• That is not to say that more risk tolerant investors should have a greater allocation of their portfolio in stocks compared to more conservative investors. But successful investors consider risk and return and position themselves in a place that feels comfortable to them along the continuum.
  • Keep in mind that bonds are not necessarily less risky than stocks. There are stocks that are extremely safe, though the opportunity for growth is minimal. As well, there are bonds with very low credit ratings that can pay very high returns but are extremely risky (likely to default and not pay).
  • In a nutshell:
    Stocks:Among the 3 major asset categories, stocks have traditionally had the highest rates of return and the greatest amount of risk. Even the stocks of large companies can be quite volatile in the short-term and lose money on an average of 1 year out of every 3. Even so, in the long-term, stocks have always been the clear winner when it comes to returns. As you get closer to a financial goal, it makes good sense to start moving money from stocks into bonds. This is because the certainty of having the money available becomes more important than the potential for growth.Bonds:Bonds are usually less volatile than stocks but typically provide a lower rate of return as well. Remember that bonds with low credit ratings can give stock-like performance, but they can be very risky investments.Cash/Cash equivalents: These are super-safe investments; some of them are even insured. When you’re going to need your money soon, this is the place to put it.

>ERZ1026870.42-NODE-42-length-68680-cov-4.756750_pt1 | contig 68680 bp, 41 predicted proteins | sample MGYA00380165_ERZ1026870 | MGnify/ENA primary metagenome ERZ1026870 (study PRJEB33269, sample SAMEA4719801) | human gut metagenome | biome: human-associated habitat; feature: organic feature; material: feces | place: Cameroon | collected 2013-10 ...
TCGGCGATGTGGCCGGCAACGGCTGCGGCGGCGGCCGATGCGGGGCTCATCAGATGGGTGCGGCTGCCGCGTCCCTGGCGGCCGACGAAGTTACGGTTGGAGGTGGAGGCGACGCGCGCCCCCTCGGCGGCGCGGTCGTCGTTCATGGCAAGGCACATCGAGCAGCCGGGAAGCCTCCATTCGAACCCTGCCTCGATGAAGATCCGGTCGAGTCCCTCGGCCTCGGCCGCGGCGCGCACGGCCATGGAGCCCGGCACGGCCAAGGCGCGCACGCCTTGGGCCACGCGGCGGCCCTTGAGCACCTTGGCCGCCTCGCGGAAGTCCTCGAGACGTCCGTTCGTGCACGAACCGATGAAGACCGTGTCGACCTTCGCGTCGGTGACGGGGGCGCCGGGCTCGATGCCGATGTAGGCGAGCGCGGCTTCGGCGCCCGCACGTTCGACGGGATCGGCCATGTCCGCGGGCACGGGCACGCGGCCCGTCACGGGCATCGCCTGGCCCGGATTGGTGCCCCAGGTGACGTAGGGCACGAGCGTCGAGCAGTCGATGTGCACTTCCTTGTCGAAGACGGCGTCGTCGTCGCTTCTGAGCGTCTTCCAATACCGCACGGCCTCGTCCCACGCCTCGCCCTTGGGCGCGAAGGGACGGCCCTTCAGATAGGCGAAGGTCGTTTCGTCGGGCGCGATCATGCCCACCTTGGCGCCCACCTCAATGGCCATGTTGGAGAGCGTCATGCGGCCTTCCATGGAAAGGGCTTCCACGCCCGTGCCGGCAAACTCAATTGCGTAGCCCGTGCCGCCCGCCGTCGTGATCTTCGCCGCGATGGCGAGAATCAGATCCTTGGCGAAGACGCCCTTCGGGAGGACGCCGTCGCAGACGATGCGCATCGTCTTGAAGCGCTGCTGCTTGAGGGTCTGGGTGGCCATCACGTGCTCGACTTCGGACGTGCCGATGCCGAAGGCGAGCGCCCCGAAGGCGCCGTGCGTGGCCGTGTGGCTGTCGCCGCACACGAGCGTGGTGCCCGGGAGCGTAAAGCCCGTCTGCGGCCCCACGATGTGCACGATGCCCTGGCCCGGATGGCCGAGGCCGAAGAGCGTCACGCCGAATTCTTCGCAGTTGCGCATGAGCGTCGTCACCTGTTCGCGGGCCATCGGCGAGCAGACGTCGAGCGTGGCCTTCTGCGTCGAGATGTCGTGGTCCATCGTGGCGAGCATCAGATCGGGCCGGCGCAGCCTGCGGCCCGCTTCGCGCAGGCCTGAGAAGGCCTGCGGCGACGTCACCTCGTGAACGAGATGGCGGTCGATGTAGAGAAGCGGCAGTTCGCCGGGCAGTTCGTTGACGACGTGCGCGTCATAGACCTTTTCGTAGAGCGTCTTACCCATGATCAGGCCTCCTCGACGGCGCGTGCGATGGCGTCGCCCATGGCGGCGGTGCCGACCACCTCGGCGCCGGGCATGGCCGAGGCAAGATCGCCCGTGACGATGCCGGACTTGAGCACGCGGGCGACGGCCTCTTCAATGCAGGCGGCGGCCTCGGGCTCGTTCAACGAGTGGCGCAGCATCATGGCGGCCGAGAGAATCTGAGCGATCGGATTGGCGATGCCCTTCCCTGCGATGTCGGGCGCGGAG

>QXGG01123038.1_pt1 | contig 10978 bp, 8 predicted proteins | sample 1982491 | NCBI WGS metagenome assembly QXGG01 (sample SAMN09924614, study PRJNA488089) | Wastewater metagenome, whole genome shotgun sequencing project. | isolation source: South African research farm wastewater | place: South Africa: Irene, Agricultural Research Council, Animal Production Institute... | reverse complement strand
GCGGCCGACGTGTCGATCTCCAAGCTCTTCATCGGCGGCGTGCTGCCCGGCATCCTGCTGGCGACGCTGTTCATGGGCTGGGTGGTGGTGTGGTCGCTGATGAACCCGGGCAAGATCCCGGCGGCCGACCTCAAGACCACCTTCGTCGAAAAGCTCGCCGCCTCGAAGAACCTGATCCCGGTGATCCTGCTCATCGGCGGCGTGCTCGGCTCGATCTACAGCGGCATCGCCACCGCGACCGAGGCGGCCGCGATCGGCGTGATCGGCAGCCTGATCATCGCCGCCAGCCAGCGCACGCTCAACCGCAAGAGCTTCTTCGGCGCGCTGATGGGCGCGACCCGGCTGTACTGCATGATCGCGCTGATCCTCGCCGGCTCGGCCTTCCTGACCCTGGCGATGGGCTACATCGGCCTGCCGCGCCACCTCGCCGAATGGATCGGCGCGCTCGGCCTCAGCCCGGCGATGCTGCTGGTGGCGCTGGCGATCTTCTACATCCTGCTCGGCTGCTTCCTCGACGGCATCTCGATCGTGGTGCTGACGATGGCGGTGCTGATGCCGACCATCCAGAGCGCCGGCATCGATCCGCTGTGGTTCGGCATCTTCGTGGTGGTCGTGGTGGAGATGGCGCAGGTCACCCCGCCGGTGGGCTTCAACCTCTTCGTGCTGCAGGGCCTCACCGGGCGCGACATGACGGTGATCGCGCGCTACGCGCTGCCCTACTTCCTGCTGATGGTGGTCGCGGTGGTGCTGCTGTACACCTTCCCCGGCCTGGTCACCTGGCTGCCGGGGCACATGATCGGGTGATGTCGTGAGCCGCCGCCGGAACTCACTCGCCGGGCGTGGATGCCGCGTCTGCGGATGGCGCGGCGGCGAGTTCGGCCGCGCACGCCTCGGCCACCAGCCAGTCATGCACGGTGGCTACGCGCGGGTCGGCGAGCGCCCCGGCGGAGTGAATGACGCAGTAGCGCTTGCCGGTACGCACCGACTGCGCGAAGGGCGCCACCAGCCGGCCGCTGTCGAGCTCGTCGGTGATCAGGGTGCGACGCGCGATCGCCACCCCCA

2. Avoid blindly using numbers from a planner sheet or software program. While the survey sheets that are put out by financial advisors can be a good starting point, every situation is unique. The same goes for recommendations given by any of the many financial software packages.

  •  The numbers that are given from these sources of information are largely developed based on the age of the investor. However, these suggestions frequently do not take into account things like how many children you have, or if you have any children at all. Your plan needs to be developed around your own situation and goals.